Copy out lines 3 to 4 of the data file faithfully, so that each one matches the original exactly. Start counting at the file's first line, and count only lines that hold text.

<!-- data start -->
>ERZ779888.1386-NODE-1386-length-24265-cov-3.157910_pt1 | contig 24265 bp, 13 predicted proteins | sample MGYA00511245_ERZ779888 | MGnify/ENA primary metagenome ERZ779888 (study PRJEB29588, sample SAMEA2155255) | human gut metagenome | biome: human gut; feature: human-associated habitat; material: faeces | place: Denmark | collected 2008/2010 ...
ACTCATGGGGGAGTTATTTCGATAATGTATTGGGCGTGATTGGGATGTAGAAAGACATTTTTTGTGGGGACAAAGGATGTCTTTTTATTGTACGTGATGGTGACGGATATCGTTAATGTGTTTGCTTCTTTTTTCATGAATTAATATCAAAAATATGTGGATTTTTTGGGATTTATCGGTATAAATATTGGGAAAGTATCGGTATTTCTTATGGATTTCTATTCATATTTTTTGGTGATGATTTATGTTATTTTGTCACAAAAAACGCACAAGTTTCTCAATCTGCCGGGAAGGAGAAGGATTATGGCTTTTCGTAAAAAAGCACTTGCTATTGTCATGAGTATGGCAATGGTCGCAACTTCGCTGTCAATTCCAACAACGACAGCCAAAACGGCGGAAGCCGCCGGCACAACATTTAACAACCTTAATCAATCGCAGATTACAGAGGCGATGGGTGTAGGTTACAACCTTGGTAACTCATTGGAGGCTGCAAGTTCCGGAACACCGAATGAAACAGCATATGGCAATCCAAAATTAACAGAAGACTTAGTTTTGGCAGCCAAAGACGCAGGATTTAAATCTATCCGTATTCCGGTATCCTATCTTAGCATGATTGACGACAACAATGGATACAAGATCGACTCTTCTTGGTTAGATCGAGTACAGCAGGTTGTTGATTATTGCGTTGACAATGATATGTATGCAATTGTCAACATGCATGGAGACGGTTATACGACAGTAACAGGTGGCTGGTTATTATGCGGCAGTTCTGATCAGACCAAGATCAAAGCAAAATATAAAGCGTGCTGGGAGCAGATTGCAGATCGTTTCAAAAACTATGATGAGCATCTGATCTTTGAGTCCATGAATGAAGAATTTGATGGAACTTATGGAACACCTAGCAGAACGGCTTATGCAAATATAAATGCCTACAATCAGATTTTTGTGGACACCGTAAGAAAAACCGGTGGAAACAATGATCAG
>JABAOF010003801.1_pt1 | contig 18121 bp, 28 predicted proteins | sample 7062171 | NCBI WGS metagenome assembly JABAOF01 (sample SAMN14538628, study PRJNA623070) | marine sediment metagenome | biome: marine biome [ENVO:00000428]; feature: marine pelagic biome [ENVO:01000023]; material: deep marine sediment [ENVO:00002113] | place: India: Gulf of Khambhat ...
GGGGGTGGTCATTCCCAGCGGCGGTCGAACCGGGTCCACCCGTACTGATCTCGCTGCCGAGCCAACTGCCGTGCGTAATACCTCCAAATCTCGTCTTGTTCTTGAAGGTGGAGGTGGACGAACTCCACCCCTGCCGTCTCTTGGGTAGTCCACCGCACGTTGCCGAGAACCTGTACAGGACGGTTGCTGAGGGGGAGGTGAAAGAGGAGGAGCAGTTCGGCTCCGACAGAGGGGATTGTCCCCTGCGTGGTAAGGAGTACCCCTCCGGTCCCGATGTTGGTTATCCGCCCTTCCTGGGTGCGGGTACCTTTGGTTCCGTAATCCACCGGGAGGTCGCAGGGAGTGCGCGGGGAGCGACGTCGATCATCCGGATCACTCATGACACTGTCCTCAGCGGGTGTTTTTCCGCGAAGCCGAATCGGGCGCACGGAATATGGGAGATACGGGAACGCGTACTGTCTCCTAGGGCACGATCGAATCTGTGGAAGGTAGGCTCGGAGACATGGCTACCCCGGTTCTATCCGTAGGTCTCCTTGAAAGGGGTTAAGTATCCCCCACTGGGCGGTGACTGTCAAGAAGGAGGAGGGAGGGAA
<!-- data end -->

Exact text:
>JABAOF010003801.1_pt1 | contig 18121 bp, 28 predicted proteins | sample 7062171 | NCBI WGS metagenome assembly JABAOF01 (sample SAMN14538628, study PRJNA623070) | marine sediment metagenome | biome: marine biome [ENVO:00000428]; feature: marine pelagic biome [ENVO:01000023]; material: deep marine sediment [ENVO:00002113] | place: India: Gulf of Khambhat ...
GGGGGTGGTCATTCCCAGCGGCGGTCGAACCGGGTCCACCCGTACTGATCTCGCTGCCGAGCCAACTGCCGTGCGTAATACCTCCAAATCTCGTCTTGTTCTTGAAGGTGGAGGTGGACGAACTCCACCCCTGCCGTCTCTTGGGTAGTCCACCGCACGTTGCCGAGAACCTGTACAGGACGGTTGCTGAGGGGGAGGTGAAAGAGGAGGAGCAGTTCGGCTCCGACAGAGGGGATTGTCCCCTGCGTGGTAAGGAGTACCCCTCCGGTCCCGATGTTGGTTATCCGCCCTTCCTGGGTGCGGGTACCTTTGGTTCCGTAATCCACCGGGAGGTCGCAGGGAGTGCGCGGGGAGCGACGTCGATCATCCGGATCACTCATGACACTGTCCTCAGCGGGTGTTTTTCCGCGAAGCCGAATCGGGCGCACGGAATATGGGAGATACGGGAACGCGTACTGTCTCCTAGGGCACGATCGAATCTGTGGAAGGTAGGCTCGGAGACATGGCTACCCCGGTTCTATCCGTAGGTCTCCTTGAAAGGGGTTAAGTATCCCCCACTGGGCGGTGACTGTCAAGAAGGAGGAGGGAGGGAA